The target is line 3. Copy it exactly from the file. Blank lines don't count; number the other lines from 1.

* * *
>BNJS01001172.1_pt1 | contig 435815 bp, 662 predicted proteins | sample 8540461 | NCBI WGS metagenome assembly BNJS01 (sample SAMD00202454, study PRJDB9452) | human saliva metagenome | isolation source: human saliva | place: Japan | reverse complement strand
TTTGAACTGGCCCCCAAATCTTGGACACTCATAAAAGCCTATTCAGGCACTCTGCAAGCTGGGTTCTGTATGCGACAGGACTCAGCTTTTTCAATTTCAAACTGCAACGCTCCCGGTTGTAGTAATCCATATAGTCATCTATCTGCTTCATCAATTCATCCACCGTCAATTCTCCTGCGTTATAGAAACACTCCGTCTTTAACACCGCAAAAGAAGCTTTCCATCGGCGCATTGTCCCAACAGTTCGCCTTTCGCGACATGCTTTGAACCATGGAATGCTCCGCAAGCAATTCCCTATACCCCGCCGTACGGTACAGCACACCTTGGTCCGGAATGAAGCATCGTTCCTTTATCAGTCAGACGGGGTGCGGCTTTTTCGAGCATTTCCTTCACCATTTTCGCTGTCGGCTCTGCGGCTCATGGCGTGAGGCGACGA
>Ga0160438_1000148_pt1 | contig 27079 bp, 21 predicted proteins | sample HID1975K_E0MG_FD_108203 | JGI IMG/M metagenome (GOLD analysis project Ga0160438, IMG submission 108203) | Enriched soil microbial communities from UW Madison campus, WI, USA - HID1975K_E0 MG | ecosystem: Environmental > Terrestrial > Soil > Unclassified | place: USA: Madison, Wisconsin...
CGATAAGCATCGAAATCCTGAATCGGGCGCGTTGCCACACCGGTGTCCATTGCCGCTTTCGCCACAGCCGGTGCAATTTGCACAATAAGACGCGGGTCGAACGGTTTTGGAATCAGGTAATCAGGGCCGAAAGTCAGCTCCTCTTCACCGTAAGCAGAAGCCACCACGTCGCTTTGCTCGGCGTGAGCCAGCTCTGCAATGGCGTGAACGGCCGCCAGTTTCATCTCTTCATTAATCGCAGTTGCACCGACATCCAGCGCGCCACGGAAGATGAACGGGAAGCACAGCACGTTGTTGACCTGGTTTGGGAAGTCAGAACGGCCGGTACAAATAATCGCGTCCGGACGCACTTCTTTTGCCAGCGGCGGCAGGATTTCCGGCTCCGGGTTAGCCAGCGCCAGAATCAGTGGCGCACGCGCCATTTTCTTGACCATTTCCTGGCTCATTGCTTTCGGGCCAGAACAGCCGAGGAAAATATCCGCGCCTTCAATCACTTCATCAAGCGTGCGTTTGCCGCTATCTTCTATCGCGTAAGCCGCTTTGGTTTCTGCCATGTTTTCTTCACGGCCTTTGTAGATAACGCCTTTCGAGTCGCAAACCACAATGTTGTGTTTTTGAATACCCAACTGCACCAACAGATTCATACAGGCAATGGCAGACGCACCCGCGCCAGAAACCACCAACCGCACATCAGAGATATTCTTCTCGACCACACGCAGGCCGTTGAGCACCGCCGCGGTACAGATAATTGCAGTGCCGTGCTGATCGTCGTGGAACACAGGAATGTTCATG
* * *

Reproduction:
>Ga0160438_1000148_pt1 | contig 27079 bp, 21 predicted proteins | sample HID1975K_E0MG_FD_108203 | JGI IMG/M metagenome (GOLD analysis project Ga0160438, IMG submission 108203) | Enriched soil microbial communities from UW Madison campus, WI, USA - HID1975K_E0 MG | ecosystem: Environmental > Terrestrial > Soil > Unclassified | place: USA: Madison, Wisconsin...